“India is a big country,” says Mr Sarangi, and “Biswal had managed to find a job, he had a bank account, a PAN Card [a must for all tax-paying citizens] and an Aadhaar card [India’s national identity card].”
Since 2007, he had been living in the workers’ barracks at the Aamby Valley – a posh township in Pune district that’s home to some of India’s super rich – more than 1,740km (about 1,080 miles) from his home village.
“He was working there as a plumber and had taken on a whole new identity,” says Mr Sarangi. “He was among the 14,000 employees of Aamby Valley, merging with the setting, hiding in plain sight, raising no suspicions – just like a viper.”
In his Aadhaar card, the suspect was named Jalandhar Swain and his father Purnananda Biswal had become P Swain – but his village was named correctly. A police investigation found no village resident by the name of Jalandhar Swain.
Mr Sarangi says Bibekananda Biswal has denied the allegations of rape, but not his true identity.
“He has also been identified by several sources, including his family members. We have now handed him over to the CBI for further investigation.”
On Monday, crews from local TV channels scrambled to get a glimpse as the suspect was brought to court in Bhubaneswar.
Dressed in a blue t-shirt and grey trousers, he came barefoot, his face covered with a checked scarf as he was whisked away by policemen.
The only description of Bibekananda Biswal’s appearance comes from Mr Sarangi: “He’s nearly 50, medium-built, bald, not very strong physically, he’s pretty ordinary actually.”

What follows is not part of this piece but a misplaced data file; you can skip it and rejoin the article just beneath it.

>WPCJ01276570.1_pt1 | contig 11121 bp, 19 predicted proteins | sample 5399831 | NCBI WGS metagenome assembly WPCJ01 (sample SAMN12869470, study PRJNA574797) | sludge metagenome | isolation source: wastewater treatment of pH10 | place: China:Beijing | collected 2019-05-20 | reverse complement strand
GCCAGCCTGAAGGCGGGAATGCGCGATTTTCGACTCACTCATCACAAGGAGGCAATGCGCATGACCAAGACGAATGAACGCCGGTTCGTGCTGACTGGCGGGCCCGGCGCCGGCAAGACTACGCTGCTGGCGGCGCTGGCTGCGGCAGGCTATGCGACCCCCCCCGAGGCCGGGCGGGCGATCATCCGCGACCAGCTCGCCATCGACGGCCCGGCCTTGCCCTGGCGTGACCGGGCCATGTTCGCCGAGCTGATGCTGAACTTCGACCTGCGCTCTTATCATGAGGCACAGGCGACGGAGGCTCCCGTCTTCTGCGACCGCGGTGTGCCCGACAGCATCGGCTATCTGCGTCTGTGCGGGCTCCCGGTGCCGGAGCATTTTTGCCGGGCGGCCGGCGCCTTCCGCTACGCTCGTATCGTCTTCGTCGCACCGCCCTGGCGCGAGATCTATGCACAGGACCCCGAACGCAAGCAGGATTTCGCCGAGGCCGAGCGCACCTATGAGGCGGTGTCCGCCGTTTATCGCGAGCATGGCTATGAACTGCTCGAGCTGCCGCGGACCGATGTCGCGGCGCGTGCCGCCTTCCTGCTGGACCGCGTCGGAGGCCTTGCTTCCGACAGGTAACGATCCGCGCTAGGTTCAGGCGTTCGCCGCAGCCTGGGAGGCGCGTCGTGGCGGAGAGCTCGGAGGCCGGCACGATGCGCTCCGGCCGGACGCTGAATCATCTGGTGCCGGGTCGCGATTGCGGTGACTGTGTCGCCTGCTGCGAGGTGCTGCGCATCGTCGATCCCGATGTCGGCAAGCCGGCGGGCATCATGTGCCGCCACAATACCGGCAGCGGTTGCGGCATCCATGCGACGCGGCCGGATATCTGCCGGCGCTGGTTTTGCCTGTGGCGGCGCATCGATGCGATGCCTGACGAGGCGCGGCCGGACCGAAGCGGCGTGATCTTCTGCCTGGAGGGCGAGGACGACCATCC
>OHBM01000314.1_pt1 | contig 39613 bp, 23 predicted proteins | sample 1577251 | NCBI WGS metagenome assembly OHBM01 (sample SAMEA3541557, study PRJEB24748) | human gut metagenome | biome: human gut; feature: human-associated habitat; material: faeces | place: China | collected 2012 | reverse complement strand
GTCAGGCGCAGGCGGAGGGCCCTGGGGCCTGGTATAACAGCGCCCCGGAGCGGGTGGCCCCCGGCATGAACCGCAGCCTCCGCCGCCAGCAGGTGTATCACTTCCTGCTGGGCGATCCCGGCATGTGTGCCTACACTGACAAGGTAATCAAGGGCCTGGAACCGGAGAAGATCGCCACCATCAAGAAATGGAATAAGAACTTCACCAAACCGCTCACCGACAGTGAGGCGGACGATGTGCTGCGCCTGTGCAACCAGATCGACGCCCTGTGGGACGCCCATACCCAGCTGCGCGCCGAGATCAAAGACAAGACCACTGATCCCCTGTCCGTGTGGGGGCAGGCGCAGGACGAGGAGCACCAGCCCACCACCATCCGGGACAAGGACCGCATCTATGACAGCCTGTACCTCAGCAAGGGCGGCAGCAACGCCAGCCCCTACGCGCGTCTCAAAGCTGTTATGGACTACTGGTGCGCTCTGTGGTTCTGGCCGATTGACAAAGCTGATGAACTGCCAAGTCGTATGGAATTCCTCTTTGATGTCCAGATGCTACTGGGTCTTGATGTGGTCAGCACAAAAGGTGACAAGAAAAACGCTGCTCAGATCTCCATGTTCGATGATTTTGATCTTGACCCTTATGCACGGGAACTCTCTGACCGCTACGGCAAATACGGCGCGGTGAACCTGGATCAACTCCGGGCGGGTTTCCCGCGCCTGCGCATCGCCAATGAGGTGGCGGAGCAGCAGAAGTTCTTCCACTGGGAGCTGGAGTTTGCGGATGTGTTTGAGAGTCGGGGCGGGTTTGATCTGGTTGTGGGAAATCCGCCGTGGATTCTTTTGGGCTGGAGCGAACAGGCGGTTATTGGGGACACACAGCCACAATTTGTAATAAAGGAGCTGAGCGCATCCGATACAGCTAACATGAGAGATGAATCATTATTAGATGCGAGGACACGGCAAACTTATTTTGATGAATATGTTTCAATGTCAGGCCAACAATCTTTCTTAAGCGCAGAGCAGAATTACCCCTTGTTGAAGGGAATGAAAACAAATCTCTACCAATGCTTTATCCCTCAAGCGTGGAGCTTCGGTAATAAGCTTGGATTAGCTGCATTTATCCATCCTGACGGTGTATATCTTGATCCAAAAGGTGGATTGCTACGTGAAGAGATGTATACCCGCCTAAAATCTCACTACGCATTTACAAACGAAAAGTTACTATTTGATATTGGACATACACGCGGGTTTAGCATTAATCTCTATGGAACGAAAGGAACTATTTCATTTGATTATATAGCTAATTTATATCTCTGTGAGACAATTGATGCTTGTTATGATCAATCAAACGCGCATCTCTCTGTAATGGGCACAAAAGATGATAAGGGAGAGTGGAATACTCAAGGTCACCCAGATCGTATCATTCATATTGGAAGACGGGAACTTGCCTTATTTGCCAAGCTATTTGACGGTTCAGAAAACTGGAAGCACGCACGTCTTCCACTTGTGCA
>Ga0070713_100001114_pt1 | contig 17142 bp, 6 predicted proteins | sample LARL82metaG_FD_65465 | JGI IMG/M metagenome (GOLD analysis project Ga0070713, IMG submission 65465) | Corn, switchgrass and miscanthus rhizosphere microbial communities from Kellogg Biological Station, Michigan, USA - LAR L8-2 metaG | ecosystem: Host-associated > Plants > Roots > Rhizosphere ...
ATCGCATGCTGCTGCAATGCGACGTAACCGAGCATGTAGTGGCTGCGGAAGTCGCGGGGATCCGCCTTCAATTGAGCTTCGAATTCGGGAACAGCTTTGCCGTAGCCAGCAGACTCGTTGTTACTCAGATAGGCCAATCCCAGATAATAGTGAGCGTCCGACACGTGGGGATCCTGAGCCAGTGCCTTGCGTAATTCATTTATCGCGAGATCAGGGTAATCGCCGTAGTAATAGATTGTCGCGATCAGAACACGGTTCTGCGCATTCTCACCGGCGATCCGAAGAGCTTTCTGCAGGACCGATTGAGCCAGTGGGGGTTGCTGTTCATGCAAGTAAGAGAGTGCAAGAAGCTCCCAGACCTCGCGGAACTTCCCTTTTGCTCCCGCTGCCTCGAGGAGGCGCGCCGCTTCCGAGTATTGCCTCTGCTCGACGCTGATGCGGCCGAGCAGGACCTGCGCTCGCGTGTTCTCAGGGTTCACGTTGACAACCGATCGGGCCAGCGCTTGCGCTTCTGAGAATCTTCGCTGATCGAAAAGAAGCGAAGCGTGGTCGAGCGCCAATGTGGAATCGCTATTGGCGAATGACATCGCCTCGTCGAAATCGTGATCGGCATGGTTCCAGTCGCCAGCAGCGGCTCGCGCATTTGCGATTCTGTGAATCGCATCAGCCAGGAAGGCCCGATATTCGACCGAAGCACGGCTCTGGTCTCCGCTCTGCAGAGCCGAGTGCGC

What happens next?
Mr Sarangi says there are a lot of questions that need answers – How did he escape? Where was he before 2007? How did he remain undetected for so long? How did he find a job? Did someone help him?
The questions are significant, he says, especially because of the serious allegations the survivor of the attack had made against some influential people.
Then, there are also a lot of challenges. To begin with, the survivor has to identify him, but it’s been a long time since the crime was committed. Then a trial will begin, which may or may not lead to conviction.
“We want to make sure that the case ends in conviction,” Mr Sarangi says. “I want him to spend the rest of his life in jail, his body should leave the prison only after his death.”
The survivor thanked “Mr Sarangi and his team for delivering justice to me”, saying she wants the death penalty for her attacker.
She told a local TV channel she had not expected him to be arrested and was “relieved and happy” now that he was finally caught.